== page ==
Although not specifically mentioned by the Court, it is worth noting that Article 2A highlights the importance of these provisions in the leasing industry by embedding the hell or high water clause into the statute itself. Certain types of Article 2A true leases (defined under the UCC as "finance leases") automatically receive the benefit of a statutory hell or high water clause contained in §§2A-407 and 508 which make lessees’ obligations under Article 2A finance leases (including payment obligations) irrevocable and independent of the lessors' or suppliers' obligations.

The term "finance lease" is defined under Article 2A to be a true lease which “consists of an overall three-party transaction in which: (1) the lessor does not select, manufacture, or supply the goods, (2) the lessor did not own the goods before the lease was arranged, and (3) the lessee either approves the purchase contract or receives specified warranty and supplier information before signing the lease agreement." Ian Shrank and Arnold G. Gough, Equipment Leasing-Leveraged Leasing (PLI 4th ed.,1999), Vol. 1, §3:1.5[C].

Mr. Hyde

Lessee noticed (or maybe even influenced through clever briefing) the Court’s tying of the hell or high water clause to Article 2A leases. As such, Lessee argued that the lease in question constituted a "lease intended as security" and that, as such, the hell or high water provision should be governed by UCC Article 9 and was therefore not enforceable. The Court was much more willing to consider this argument than many in the industry would hope and noted that "[i]f the contracts are, in fact, [leases intended as security] rather than [true] leases, then Article 9 would govern the agreements, and the 'hell or high water provisions' might not be enforceable."

Lyon argued that the hell or high water provision is fully enforceable regardless of whether the lease is governed by Article 2A or Article 9. However, the Court noted that "[i]n almost all cases cited by Lyon, however, the parties did not dispute that the subject contracts were leases [and that] Lyon has cited only one case in which the court held that it would enforce a 'hell or high water' provision in favor of an assignee regardless of whether the underlying transaction was a [true] lease or a [lease intended as security.]"

Since there was not sufficient information before the court at that time to determine whether the lease in question was an Article 2A true lease or an Article 9 lease-intended-as-security, the court refused to rule on the issue at that time.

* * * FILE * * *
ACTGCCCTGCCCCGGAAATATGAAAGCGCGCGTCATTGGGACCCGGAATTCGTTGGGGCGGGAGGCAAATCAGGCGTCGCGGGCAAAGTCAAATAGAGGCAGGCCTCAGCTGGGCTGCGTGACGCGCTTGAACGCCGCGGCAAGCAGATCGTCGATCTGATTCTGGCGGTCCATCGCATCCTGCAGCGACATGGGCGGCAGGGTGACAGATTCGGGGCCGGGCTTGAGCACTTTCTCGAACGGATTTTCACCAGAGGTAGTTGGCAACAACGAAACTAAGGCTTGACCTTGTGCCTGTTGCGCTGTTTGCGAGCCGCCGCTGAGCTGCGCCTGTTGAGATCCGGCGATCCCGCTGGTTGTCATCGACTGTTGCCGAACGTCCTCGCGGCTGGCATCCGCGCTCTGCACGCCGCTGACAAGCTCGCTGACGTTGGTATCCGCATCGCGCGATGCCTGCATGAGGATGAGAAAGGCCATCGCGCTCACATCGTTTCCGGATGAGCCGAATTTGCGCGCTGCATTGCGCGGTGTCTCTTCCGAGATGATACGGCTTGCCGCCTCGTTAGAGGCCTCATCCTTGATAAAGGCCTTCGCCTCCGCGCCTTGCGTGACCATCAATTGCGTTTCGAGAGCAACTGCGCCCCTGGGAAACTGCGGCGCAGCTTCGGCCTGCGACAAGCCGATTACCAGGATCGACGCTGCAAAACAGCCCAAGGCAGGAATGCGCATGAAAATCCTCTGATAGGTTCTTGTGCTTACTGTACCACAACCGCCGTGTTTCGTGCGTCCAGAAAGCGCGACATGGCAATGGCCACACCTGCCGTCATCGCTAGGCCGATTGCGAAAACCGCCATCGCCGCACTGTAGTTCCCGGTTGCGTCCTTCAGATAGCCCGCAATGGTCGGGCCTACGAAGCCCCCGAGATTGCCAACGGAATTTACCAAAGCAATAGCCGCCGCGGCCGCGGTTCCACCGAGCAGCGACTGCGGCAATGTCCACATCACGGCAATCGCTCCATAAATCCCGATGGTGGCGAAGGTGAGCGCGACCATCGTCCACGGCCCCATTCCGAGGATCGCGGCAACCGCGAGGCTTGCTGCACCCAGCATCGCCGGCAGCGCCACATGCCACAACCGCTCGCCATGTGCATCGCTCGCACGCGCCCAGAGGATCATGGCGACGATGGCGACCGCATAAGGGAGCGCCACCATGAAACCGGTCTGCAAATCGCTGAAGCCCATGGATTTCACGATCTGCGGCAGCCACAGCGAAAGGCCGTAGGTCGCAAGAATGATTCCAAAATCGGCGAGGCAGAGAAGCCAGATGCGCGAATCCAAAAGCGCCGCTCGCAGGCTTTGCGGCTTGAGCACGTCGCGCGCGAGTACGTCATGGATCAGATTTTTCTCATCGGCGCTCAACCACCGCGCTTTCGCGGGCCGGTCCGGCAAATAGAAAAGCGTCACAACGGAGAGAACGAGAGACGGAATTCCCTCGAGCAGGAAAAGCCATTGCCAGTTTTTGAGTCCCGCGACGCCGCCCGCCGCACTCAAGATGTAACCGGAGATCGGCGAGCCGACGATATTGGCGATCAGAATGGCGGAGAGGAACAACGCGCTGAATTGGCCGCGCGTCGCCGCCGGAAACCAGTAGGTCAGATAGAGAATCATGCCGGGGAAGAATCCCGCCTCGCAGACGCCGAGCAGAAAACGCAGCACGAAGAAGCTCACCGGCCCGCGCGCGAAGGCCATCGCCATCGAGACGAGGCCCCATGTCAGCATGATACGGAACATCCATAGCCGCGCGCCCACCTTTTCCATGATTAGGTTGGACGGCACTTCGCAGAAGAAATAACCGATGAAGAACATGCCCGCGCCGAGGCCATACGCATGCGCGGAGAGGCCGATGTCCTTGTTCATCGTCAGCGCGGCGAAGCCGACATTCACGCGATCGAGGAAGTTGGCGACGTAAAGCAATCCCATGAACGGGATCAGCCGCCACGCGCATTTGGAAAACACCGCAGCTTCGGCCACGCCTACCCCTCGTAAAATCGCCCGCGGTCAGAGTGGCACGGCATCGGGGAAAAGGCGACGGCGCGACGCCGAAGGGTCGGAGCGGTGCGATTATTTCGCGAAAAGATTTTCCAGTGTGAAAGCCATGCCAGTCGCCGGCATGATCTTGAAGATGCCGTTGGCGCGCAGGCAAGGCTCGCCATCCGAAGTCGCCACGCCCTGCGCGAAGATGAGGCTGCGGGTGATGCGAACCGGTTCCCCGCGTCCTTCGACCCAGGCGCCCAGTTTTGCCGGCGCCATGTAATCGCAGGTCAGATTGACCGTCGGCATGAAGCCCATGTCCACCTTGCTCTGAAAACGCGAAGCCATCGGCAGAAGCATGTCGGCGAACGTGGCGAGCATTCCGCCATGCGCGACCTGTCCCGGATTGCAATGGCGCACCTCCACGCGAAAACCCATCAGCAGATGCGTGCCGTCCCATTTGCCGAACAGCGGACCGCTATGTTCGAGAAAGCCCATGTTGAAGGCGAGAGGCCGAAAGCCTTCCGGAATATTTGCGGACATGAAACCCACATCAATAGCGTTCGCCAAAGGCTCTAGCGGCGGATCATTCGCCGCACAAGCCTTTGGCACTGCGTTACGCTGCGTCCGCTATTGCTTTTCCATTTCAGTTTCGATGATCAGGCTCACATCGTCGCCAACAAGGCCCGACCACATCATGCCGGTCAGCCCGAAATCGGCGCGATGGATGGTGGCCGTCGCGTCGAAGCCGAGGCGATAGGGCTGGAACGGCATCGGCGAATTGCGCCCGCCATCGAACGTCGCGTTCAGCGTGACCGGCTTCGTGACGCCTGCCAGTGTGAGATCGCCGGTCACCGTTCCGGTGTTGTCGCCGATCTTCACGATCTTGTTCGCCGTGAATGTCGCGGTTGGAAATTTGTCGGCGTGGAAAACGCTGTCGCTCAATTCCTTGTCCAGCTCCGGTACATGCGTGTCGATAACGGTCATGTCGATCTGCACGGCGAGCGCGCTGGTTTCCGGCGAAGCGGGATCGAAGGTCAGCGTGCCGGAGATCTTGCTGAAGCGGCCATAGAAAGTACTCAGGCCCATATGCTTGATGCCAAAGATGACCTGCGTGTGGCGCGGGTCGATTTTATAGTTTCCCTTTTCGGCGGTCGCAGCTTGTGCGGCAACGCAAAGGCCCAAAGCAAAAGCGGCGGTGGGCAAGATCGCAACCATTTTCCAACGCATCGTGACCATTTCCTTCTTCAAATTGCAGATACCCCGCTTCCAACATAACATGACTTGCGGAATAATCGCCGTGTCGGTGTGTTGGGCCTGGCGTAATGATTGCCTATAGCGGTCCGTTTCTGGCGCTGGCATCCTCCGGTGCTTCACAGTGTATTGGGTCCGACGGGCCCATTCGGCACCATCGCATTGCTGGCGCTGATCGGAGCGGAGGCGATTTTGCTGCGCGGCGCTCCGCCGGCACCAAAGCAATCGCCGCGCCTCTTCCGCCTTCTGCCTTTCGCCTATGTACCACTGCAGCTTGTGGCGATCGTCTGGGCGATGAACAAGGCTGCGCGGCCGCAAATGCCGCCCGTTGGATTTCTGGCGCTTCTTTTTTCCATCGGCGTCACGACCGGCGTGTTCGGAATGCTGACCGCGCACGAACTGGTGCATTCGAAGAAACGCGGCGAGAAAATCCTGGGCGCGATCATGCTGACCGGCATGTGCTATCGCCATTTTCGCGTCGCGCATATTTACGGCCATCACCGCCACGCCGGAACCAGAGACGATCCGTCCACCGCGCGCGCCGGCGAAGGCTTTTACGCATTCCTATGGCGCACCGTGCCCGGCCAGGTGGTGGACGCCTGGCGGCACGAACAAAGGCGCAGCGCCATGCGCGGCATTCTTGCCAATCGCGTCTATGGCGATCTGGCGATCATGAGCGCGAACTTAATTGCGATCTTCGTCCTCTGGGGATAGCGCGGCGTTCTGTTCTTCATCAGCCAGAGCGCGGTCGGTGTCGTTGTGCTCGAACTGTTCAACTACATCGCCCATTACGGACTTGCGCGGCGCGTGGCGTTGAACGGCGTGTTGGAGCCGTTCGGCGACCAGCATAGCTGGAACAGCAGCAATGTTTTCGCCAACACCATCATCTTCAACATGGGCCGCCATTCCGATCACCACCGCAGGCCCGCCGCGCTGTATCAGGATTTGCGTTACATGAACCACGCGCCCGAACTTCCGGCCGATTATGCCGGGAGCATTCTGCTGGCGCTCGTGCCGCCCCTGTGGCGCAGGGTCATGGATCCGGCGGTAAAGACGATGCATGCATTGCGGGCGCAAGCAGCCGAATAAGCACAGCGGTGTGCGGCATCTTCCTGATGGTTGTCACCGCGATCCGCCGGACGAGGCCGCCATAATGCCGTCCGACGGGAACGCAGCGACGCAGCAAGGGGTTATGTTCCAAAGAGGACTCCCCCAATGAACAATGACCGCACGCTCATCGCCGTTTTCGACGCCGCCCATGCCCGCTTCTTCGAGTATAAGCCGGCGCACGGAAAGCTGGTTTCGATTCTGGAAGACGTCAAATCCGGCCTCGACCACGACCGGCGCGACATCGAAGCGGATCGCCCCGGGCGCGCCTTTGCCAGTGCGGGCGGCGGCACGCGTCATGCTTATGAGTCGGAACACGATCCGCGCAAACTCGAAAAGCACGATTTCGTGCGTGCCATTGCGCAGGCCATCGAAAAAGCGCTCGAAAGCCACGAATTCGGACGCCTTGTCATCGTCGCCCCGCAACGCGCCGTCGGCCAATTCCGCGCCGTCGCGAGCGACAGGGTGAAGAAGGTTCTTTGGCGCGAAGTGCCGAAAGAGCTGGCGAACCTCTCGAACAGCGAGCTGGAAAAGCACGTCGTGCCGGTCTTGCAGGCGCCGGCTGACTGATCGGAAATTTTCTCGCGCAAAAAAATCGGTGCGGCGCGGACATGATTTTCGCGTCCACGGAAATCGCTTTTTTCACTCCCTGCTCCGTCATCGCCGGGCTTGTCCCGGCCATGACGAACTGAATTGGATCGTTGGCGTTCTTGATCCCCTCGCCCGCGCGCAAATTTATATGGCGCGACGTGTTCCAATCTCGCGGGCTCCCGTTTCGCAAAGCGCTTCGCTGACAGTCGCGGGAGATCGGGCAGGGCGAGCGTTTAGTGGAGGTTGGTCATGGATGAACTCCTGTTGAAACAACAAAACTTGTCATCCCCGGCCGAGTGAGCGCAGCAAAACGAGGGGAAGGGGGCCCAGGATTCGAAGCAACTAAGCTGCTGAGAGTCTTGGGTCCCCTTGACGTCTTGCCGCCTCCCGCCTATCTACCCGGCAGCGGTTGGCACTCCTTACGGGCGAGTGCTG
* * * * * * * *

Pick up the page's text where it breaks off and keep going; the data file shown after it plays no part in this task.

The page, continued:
Many in the industry may be surprised by the Court’s analysis since the common belief is that lessors can obtain the same sort of hell or high water treatment through contractual provisions located within the lease. Indeed, the UCC provisions are "merely codifications of standard commercial leasing practices that previously were achieved by contract rather than by statute." Shrank, supra at §3:1.10[A]. However, the only UCC statute which explicitly addresses this issue is found in Article 2A where comment (g) to Section 2A-103 states that "[i]f a transaction does not qualify as a finance lease, the parties may achieve the same result by agreement."

One would think that, upon further analysis, the court would reject Lessee’s contention that hell or high water clauses are unenforceable with respect to Article 9 leases for a variety of reasons. First, commercial entities signing a lease contract should be able to create hell or high water treatment by contract. Second, hell or high water treatment is even more appropriate in the context of an Article 9 leases intended as security since such contracts essentially operate as straight loans secured by the "leased" equipment. No one would argue that a promissory note and security agreement needs a hell or high water provision. Nonetheless, until further analysis by the court, this case evidences a potential willingness by the Mr. Hydes of the justice system to entertain such arguments raised by lessees. Indeed, in this case, the argument cost Lyon the ability to win on summary judgment, thereby resulting in increased legal fees, frustration and heartburn.

Article appeared in the June,  2006 issue of the Monitor.